Notes on my Monarch Adventure

You wouldn’t know it from my recent obsession, but I only recently learned about monarch butterflies. It happened randomly one day, as I crammed 20 or so odd books into a basket in the children’s section of our local library. As we read through the pile over the next week, I came across the book, Mr. McGinty’s Monarchs by Linda Vander Heyden. Now one of my favorite reads for inspiring and educating the budding environmentalists in my life (check out my favorite children’s books list), this bright book took ahold of our household. We loaded up for a trip to the Monarch Butterfly sanctuary in Pacific Grove, passed out milkweed seed packets to trick-or-treaters (my father in law was super thrilled about that. NOT!), and for planting the monarch larvae host plant, milkweed, in my new pollinator garden. IMG_0135

I don’t know why, but I was skeptical that simply planting milkweed would attract monarchs. After all, their population has plummeted by 95%! But holy moly! You plant it, and they come! When my husband reported a monarch sighting in our backyard, and I scarcely believed him. I quizzed him on shape, color, exact location, etc., etc. Then, while looking out a window onto my milkweed plant, I noticed the leaves looked a little…. munched. And they were! I counted at least 9 caterpillars!

Like Mr. McGinty, I wanted little helpers to tend to my little larvae friends and whilst educating them about monarch butterflies in the process. I scooped a few off into a jar and dusted off my aquarium from the shed and off to the preschool I went.

I set up my tank, complete with built in ventilation and plant growing spectrum lights, in my daughter’s “Butterfly” classroom (love the irony of the name). I’ve also heard of using collapsable mesh hampers turned upside down, but I wanted to use what I had on hand, and an aquarium would provide for excellent viewing. Always a mason jar fan, I made mason jar vases for milkweed, with holes in the tops to keep the cats out of the water. I put in some branches for them to climb and form their chrysalises on, and brought in fresh sprigs daily of milkweed from my garden.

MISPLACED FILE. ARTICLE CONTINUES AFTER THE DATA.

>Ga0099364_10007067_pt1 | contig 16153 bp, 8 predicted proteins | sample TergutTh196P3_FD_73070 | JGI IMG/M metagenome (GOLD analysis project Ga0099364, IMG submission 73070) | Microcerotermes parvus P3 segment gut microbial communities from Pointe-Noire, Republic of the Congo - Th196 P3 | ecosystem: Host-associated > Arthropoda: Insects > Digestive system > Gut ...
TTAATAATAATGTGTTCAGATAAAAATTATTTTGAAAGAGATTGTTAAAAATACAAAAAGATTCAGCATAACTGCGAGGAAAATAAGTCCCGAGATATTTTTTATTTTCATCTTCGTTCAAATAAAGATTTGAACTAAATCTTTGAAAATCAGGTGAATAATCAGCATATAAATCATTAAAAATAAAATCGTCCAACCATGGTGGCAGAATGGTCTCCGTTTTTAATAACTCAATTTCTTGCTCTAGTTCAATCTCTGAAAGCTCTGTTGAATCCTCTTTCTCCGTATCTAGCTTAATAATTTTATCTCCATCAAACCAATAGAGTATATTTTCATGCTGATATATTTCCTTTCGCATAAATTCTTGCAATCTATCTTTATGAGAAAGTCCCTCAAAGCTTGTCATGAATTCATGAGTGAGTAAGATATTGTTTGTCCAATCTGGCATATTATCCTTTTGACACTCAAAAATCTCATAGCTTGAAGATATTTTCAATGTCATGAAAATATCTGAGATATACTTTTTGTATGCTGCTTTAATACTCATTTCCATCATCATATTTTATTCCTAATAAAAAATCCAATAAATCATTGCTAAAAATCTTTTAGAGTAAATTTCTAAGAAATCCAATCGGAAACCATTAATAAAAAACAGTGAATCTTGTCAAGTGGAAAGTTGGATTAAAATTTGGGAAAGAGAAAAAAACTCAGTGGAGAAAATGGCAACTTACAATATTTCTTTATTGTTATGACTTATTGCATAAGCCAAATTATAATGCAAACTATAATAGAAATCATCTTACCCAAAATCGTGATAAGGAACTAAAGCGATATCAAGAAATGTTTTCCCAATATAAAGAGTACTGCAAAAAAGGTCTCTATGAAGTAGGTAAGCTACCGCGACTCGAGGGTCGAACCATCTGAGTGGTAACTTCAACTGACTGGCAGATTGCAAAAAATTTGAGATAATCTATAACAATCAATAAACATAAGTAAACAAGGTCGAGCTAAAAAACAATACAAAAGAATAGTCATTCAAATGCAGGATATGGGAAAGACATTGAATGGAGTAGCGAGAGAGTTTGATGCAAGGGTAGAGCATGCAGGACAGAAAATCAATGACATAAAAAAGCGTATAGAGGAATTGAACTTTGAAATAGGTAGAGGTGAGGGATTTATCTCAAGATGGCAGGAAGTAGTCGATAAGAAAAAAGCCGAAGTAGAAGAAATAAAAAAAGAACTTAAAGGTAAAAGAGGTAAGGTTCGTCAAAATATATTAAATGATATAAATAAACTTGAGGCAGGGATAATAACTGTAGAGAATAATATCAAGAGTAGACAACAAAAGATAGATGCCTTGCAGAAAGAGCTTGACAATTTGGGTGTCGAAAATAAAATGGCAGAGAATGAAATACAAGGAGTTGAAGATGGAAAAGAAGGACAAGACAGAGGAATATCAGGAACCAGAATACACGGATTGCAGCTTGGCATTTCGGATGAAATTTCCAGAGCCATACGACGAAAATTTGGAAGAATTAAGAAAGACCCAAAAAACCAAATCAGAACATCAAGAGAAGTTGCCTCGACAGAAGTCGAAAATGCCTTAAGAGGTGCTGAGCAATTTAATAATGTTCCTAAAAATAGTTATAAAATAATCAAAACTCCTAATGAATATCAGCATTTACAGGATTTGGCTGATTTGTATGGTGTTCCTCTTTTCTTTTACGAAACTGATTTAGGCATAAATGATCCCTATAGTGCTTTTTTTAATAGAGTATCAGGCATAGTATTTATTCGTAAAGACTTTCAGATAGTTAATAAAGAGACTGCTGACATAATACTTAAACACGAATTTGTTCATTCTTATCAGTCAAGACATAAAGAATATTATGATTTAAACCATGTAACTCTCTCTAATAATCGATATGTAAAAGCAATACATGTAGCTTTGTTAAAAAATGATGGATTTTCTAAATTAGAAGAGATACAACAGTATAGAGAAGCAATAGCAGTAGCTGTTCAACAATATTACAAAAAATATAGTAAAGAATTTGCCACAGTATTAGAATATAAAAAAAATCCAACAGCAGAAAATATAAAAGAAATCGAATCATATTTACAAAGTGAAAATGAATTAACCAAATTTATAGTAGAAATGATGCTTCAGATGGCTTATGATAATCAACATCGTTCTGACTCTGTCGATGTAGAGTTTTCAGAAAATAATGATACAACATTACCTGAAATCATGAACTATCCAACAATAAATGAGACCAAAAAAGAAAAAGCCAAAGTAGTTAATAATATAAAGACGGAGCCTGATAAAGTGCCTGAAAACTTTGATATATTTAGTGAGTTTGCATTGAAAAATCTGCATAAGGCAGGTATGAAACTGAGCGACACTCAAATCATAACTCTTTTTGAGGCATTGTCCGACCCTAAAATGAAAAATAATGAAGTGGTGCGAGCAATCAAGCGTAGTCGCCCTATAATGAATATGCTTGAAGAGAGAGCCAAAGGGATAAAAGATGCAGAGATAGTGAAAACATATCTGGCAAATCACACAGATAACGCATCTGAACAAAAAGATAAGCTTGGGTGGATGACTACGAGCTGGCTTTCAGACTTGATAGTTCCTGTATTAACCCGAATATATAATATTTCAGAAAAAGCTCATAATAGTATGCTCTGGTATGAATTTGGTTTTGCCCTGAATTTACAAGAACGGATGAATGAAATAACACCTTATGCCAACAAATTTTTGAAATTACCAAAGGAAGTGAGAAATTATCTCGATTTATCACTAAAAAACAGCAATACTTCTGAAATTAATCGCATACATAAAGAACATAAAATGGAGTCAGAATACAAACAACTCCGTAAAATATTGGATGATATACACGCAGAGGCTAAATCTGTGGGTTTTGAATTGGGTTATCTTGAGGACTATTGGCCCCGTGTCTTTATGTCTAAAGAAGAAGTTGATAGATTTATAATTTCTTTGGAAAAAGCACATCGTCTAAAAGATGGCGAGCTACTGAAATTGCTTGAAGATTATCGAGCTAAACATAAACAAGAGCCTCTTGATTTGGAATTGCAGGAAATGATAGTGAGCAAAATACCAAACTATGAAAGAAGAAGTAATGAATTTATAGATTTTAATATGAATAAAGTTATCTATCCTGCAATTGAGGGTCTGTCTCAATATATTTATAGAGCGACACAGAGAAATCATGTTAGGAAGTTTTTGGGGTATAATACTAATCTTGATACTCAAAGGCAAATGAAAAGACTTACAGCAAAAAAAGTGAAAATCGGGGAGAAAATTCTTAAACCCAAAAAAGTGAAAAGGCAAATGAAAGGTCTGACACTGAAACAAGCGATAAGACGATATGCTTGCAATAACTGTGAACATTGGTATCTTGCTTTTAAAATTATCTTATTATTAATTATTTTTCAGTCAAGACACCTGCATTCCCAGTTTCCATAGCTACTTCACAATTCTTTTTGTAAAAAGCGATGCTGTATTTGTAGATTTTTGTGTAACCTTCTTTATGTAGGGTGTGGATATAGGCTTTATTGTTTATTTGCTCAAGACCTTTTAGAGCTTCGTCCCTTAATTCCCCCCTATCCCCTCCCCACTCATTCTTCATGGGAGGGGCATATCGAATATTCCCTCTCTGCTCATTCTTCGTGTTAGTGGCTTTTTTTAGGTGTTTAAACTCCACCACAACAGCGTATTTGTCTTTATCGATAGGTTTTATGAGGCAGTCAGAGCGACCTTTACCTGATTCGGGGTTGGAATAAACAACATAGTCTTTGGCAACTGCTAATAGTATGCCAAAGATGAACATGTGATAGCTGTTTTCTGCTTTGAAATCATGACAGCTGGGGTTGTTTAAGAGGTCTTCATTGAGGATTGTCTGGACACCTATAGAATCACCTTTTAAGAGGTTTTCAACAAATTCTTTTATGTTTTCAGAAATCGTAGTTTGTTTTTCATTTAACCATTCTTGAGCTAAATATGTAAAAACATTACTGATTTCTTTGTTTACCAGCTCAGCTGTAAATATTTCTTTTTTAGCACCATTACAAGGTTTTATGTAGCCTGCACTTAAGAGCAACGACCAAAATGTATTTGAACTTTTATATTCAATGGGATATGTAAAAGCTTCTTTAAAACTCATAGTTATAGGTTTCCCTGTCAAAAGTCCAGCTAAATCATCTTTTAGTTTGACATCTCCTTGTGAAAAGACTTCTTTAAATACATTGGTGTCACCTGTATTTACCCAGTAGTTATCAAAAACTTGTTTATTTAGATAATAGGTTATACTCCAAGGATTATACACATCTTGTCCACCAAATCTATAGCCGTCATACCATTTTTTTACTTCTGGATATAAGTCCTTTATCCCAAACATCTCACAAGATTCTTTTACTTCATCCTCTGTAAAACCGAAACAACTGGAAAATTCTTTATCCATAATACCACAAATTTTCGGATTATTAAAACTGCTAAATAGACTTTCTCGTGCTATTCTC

By the time the caterpillars made it to the classroom, they were pretty big and took little time form into chrysalises. The first one happened right in front of the tank on a branch, and the entire class crowded around to watch it happen. One teacher caught it on video and posted it to the class’s Instagram. It was so cool to watch the kids watching the transformation. The three other caterpillars soon followed suit. IMG_0132

The jade and gold-crusted chrysalis were beautiful beyond words. It was so beautiful and perfect, that they looked fake or manufactured, or something you could put on a gold chain and wear around your neck. Eventually, the green gave way to a translucent and then black casing, and you could see the tell-tale monarch markings inside, indicating that the butterfly emergence was imminent. Two weeks after chrysalis, they turned into beautiful butterflies!

I supplied them with pesticide-free zinnias for a tasty nectar snack while we waited for all four butterflies to emerge (but no longer than 24 hours). At recess the next day, I dressed the girls up in their butterfly wings and off to school we went. In front of a group of kids and another parent, we released the butterflies from the aquarium. I must admit, it was a beautiful sight, and I choked up a bit.

This experience, raising milkweed and learning about the monarch lifecycle, environmental stressors adversely effecting their population, migration pattern, teaching our replacement generation, is not unlike my journey to learn more about what I can do to help stem the tide of climate change. I don’t really know what I’m doing, I know there’s a problem, I can help in my own way, and I can teach my kids about it so they can live lighter lives on our planet, and spread the word in the meantime.

Want to help the monarchs? Don’t buy or use pesticides, and plant milkweed! Here’s a IMG_0131foundation that gives you free milkweed seeds based on your location: You can also pick some up from your local nursery or ask a friend or neighbor. I’m on a local Facebook homesteading group and a quick request on their had me well take care of. Here’s a list of other butterfly host plants, as well as nectar plants.

I’m no expert, and I certainly have more to learn, but here’s what I did. If you are reading this little blurb and have experience or insights on how to improve, please! Comment or contact me!IMG_0120

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